James Earley Painting Exhibition

– The Bangladesh Series –


It was May 8th 2022, my first day visiting the islands in Northern Bangladesh. We departed early from Balishi village travelling up the Brahmaputra river to the island of Aorai Bari. The Brahmaputra river was vast with hundreds of small islands scattered along the river. The beauty was breathtaking yet also a mask as this river was the source of so much fear of the residents of these tiny islands or chars as they are called. Climate change has seen water levels rise and the flooding was now more and more frequent to such an extent that many people had been forced to evacuate the homes several times in the last year alone.

As myself and my guides entered the island of Aorai Bari I was struck by its beauty and as we met the inhabitants of the island the first emotions that I could sense and feel from the villagers was joy, hope and resilience in a pure form with constant sounds of laughter. It was strange to see such happiness knowing the suffering that the people had to endure in more frequent measures as our climate changes. One of my first interviews was with Bayezid a young student who told me of the harrowing story of how his best friend Belal had been swept away by a recent flood but thankfully Belal was saved. I learnt that many people had died through drowning as the floods had come with such speed.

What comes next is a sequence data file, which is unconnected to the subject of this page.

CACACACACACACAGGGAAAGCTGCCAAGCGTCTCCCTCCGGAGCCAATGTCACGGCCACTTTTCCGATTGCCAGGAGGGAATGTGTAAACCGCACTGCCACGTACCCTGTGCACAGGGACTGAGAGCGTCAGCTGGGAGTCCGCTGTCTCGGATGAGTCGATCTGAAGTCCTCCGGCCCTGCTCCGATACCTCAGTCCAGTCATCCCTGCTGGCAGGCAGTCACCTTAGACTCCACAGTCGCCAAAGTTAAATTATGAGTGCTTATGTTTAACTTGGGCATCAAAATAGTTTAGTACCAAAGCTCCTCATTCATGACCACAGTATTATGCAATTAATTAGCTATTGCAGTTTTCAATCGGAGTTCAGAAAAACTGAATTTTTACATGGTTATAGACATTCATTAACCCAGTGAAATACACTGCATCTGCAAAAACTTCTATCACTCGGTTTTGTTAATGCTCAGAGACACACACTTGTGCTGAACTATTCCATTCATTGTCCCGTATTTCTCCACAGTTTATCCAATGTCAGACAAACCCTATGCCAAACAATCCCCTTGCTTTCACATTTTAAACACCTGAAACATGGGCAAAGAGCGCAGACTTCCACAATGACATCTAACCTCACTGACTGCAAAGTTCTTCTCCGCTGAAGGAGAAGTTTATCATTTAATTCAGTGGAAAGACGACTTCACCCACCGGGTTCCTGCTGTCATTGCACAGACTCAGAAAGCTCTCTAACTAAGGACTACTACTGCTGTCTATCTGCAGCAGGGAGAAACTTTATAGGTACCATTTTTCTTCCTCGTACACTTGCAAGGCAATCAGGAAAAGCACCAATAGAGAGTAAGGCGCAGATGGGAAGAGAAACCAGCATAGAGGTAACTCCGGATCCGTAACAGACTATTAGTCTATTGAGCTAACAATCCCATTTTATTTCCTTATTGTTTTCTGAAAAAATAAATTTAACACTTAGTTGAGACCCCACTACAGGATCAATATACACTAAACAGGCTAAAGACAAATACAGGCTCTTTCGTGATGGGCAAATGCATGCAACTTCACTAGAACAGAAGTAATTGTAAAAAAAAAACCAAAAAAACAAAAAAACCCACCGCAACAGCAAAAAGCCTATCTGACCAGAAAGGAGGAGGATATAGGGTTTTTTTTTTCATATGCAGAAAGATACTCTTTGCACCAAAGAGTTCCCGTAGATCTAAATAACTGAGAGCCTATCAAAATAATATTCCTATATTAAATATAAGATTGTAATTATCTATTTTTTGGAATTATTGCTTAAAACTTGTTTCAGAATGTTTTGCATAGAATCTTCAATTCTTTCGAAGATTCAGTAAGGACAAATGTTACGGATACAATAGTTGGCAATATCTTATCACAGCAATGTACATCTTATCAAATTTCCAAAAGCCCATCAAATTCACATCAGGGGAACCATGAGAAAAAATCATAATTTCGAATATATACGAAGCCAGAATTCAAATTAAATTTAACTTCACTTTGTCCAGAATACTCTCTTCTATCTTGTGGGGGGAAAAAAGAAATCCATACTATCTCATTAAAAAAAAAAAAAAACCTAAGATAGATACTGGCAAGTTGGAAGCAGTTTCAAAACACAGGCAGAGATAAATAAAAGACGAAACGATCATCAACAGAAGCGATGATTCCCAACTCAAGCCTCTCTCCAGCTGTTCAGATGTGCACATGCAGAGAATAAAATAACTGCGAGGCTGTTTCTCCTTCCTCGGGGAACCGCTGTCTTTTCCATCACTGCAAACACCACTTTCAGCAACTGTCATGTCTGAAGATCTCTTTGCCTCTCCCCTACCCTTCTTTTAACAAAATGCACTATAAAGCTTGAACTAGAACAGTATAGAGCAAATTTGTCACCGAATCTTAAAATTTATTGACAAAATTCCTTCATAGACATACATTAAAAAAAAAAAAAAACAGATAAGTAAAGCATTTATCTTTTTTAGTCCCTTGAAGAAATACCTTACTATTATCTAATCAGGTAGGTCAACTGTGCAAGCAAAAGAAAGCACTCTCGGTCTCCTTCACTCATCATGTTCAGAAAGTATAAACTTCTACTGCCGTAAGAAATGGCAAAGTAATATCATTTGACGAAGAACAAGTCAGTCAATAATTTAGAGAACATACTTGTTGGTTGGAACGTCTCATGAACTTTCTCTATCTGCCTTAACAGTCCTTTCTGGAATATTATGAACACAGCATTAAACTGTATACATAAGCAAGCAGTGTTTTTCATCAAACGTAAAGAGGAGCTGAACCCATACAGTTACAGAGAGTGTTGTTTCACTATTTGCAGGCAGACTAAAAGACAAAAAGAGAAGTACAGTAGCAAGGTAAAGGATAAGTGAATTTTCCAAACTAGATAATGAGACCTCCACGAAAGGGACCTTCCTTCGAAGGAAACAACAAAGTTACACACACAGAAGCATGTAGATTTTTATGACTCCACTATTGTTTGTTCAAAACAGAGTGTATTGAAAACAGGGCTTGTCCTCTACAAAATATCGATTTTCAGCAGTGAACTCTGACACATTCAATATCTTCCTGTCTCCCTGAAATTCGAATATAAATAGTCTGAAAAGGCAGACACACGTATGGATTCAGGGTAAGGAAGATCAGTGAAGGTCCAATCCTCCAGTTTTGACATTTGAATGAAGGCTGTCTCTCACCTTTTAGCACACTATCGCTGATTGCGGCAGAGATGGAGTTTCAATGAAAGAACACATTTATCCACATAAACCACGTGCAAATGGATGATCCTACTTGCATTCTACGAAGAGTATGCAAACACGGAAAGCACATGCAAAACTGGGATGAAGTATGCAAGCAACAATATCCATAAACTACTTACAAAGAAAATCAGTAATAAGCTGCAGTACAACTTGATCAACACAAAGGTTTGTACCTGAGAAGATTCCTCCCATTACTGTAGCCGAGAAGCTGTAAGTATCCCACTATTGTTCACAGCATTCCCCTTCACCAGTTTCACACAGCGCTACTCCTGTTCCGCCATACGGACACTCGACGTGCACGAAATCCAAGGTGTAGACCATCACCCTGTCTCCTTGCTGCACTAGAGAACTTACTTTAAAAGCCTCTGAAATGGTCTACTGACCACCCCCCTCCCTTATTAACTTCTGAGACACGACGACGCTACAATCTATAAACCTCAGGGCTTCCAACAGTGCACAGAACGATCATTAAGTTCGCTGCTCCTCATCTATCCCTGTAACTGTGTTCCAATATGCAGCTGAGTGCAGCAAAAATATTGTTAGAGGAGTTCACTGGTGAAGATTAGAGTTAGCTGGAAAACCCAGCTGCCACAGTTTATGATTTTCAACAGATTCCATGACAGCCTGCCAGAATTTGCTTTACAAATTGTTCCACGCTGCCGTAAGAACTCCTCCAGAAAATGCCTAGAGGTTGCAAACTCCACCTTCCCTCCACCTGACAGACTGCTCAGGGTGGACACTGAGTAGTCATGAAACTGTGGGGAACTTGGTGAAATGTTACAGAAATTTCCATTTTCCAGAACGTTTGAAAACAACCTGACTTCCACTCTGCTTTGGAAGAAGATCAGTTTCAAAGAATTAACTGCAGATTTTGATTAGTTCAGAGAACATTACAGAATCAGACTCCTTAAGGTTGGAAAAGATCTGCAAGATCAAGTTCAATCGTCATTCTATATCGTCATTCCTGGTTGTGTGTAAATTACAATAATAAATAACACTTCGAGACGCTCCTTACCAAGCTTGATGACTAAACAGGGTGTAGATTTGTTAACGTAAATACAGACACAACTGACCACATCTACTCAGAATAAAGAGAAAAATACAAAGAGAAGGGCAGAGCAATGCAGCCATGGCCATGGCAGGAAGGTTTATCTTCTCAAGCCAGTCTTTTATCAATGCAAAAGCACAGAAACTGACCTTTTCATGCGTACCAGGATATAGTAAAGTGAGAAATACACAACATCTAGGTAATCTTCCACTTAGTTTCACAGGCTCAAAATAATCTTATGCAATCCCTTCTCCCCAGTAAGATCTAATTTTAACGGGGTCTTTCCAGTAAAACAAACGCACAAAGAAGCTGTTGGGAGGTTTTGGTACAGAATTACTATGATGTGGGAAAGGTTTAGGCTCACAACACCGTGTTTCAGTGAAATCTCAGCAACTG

The remoteness of these islands and the long journey that it took to get to them demonstatred how difficult it is for help and assistance to get to these isolated and remote islands and it was testament to the perseverance and determination of Friendship that they had not only embarked on such a difficult task but had now formed a partnership with the local community which was thriving and purposeful.

These islands were so small, the land was really just sand and so was devastated by flooding but also unsuitable to build structures like hospitals so before Friendship came along the villagers had no real access to health care so Friendship had embarked on a scheme to remedy this situation and allow the villagers to receive health care. Friendship integrated a three-tier health care system, designed to ensure that healthcare is available to all in Friendships area of operation. Tier 1 includes the floating hospitals that provide vital care including surgery for common conditions such as cataracts and burns, child healthcare, maternal health care and referrals to specialist facilities. Tier 2 comprises of Satellite clinics. The satellite clinic teams regularly visit isolated communities, spreading awareness of available health services and providing access to essential healthcare in communities far from hospitals. Tier 3 comprises of Community medic-aides and skilled birth attendants. Women trained by Friendship from within its working communities deliver primary healthcare services daily to their patients doorsteps.

I was introduced to Rahima Begum who was a community medic aid. I was struck by her pride in her role and she told me that she was responsible for looking after 122 families which amounted to 486 people. She was always busy but she had a real passion in wanting to help her community and it was this passion that I wanted to show in my portrait of Rahima. Rahima was inspirational and a person that I would never forget.